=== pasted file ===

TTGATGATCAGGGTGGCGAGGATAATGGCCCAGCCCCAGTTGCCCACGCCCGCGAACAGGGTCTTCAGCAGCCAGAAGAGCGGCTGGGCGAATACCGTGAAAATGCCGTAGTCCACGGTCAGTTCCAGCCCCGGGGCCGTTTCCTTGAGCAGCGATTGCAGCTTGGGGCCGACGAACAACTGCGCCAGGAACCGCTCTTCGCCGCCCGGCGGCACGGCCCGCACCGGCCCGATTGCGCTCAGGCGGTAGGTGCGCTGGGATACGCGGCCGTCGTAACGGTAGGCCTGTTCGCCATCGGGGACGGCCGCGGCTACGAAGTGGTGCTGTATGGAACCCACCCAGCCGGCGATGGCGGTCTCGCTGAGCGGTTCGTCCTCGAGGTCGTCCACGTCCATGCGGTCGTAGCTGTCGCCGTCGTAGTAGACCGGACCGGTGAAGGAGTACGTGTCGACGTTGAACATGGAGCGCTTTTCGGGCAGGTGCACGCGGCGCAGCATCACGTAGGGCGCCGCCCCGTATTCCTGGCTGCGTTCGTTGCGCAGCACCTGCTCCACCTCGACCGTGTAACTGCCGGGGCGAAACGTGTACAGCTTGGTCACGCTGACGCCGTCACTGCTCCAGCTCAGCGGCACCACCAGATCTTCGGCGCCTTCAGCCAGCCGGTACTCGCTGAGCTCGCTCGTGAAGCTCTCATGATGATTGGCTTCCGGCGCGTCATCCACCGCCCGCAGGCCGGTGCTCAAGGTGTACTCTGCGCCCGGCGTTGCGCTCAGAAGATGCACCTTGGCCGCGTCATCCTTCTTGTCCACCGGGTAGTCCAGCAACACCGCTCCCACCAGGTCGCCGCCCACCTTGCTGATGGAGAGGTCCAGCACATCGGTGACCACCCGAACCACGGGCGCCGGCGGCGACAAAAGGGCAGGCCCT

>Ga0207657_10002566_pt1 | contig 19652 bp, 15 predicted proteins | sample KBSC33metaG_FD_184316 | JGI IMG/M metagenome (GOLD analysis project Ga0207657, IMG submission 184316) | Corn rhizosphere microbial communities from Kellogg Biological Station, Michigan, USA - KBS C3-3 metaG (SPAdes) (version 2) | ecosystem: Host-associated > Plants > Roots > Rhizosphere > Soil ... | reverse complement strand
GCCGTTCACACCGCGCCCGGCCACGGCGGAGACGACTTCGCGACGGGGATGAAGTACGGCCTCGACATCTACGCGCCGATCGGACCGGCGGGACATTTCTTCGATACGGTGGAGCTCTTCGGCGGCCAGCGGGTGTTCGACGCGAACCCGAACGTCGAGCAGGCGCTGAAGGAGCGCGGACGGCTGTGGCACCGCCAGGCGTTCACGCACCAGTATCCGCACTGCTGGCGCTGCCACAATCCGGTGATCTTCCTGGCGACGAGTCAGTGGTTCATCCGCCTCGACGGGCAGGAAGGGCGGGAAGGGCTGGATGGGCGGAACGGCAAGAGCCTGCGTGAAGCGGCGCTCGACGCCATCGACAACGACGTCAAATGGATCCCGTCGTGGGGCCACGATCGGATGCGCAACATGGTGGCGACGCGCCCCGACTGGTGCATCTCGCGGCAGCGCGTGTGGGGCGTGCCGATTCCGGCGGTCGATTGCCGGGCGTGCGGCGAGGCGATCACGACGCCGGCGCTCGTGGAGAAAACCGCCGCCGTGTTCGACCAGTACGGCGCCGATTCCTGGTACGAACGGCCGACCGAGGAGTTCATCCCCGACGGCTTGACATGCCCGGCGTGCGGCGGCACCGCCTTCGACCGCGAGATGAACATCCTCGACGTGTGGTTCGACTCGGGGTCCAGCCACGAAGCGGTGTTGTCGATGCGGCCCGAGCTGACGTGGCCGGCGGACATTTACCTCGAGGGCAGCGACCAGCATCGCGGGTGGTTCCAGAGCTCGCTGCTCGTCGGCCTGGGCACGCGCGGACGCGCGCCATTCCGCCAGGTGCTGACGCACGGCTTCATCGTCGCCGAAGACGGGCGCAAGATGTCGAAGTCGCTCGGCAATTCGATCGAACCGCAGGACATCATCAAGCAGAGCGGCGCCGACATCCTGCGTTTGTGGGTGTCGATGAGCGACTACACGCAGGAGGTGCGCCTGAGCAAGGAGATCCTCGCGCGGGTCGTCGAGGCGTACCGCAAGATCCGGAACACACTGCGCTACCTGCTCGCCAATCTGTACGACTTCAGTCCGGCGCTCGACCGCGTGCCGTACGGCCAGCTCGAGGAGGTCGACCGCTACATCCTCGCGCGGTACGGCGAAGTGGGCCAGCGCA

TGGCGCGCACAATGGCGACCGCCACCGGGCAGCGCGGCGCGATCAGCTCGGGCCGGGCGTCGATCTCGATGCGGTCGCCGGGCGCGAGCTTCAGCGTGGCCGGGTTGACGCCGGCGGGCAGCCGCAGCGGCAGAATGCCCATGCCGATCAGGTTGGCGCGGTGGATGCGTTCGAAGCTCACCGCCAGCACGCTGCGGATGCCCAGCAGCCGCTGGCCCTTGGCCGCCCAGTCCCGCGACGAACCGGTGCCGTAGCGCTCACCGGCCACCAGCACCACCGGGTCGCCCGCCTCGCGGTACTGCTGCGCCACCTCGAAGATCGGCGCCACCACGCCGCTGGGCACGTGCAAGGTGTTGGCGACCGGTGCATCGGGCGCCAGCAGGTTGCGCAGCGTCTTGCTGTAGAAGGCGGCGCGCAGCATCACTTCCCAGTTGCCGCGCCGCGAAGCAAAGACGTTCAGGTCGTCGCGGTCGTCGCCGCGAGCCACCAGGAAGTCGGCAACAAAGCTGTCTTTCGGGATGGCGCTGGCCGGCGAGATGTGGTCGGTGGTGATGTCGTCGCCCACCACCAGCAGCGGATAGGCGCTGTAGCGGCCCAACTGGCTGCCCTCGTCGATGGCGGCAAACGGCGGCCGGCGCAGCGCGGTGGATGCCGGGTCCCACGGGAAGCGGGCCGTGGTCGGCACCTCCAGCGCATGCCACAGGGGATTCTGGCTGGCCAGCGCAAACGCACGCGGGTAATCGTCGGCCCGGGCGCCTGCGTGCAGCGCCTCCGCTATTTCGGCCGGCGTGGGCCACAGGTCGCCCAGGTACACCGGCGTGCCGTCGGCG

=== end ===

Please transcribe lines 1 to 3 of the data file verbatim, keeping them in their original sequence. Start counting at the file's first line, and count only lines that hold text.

TTGATGATCAGGGTGGCGAGGATAATGGCCCAGCCCCAGTTGCCCACGCCCGCGAACAGGGTCTTCAGCAGCCAGAAGAGCGGCTGGGCGAATACCGTGAAAATGCCGTAGTCCACGGTCAGTTCCAGCCCCGGGGCCGTTTCCTTGAGCAGCGATTGCAGCTTGGGGCCGACGAACAACTGCGCCAGGAACCGCTCTTCGCCGCCCGGCGGCACGGCCCGCACCGGCCCGATTGCGCTCAGGCGGTAGGTGCGCTGGGATACGCGGCCGTCGTAACGGTAGGCCTGTTCGCCATCGGGGACGGCCGCGGCTACGAAGTGGTGCTGTATGGAACCCACCCAGCCGGCGATGGCGGTCTCGCTGAGCGGTTCGTCCTCGAGGTCGTCCACGTCCATGCGGTCGTAGCTGTCGCCGTCGTAGTAGACCGGACCGGTGAAGGAGTACGTGTCGACGTTGAACATGGAGCGCTTTTCGGGCAGGTGCACGCGGCGCAGCATCACGTAGGGCGCCGCCCCGTATTCCTGGCTGCGTTCGTTGCGCAGCACCTGCTCCACCTCGACCGTGTAACTGCCGGGGCGAAACGTGTACAGCTTGGTCACGCTGACGCCGTCACTGCTCCAGCTCAGCGGCACCACCAGATCTTCGGCGCCTTCAGCCAGCCGGTACTCGCTGAGCTCGCTCGTGAAGCTCTCATGATGATTGGCTTCCGGCGCGTCATCCACCGCCCGCAGGCCGGTGCTCAAGGTGTACTCTGCGCCCGGCGTTGCGCTCAGAAGATGCACCTTGGCCGCGTCATCCTTCTTGTCCACCGGGTAGTCCAGCAACACCGCTCCCACCAGGTCGCCGCCCACCTTGCTGATGGAGAGGTCCAGCACATCGGTGACCACCCGAACCACGGGCGCCGGCGGCGACAAAAGGGCAGGCCCT

>Ga0207657_10002566_pt1 | contig 19652 bp, 15 predicted proteins | sample KBSC33metaG_FD_184316 | JGI IMG/M metagenome (GOLD analysis project Ga0207657, IMG submission 184316) | Corn rhizosphere microbial communities from Kellogg Biological Station, Michigan, USA - KBS C3-3 metaG (SPAdes) (version 2) | ecosystem: Host-associated > Plants > Roots > Rhizosphere > Soil ... | reverse complement strand
GCCGTTCACACCGCGCCCGGCCACGGCGGAGACGACTTCGCGACGGGGATGAAGTACGGCCTCGACATCTACGCGCCGATCGGACCGGCGGGACATTTCTTCGATACGGTGGAGCTCTTCGGCGGCCAGCGGGTGTTCGACGCGAACCCGAACGTCGAGCAGGCGCTGAAGGAGCGCGGACGGCTGTGGCACCGCCAGGCGTTCACGCACCAGTATCCGCACTGCTGGCGCTGCCACAATCCGGTGATCTTCCTGGCGACGAGTCAGTGGTTCATCCGCCTCGACGGGCAGGAAGGGCGGGAAGGGCTGGATGGGCGGAACGGCAAGAGCCTGCGTGAAGCGGCGCTCGACGCCATCGACAACGACGTCAAATGGATCCCGTCGTGGGGCCACGATCGGATGCGCAACATGGTGGCGACGCGCCCCGACTGGTGCATCTCGCGGCAGCGCGTGTGGGGCGTGCCGATTCCGGCGGTCGATTGCCGGGCGTGCGGCGAGGCGATCACGACGCCGGCGCTCGTGGAGAAAACCGCCGCCGTGTTCGACCAGTACGGCGCCGATTCCTGGTACGAACGGCCGACCGAGGAGTTCATCCCCGACGGCTTGACATGCCCGGCGTGCGGCGGCACCGCCTTCGACCGCGAGATGAACATCCTCGACGTGTGGTTCGACTCGGGGTCCAGCCACGAAGCGGTGTTGTCGATGCGGCCCGAGCTGACGTGGCCGGCGGACATTTACCTCGAGGGCAGCGACCAGCATCGCGGGTGGTTCCAGAGCTCGCTGCTCGTCGGCCTGGGCACGCGCGGACGCGCGCCATTCCGCCAGGTGCTGACGCACGGCTTCATCGTCGCCGAAGACGGGCGCAAGATGTCGAAGTCGCTCGGCAATTCGATCGAACCGCAGGACATCATCAAGCAGAGCGGCGCCGACATCCTGCGTTTGTGGGTGTCGATGAGCGACTACACGCAGGAGGTGCGCCTGAGCAAGGAGATCCTCGCGCGGGTCGTCGAGGCGTACCGCAAGATCCGGAACACACTGCGCTACCTGCTCGCCAATCTGTACGACTTCAGTCCGGCGCTCGACCGCGTGCCGTACGGCCAGCTCGAGGAGGTCGACCGCTACATCCTCGCGCGGTACGGCGAAGTGGGCCAGCGCA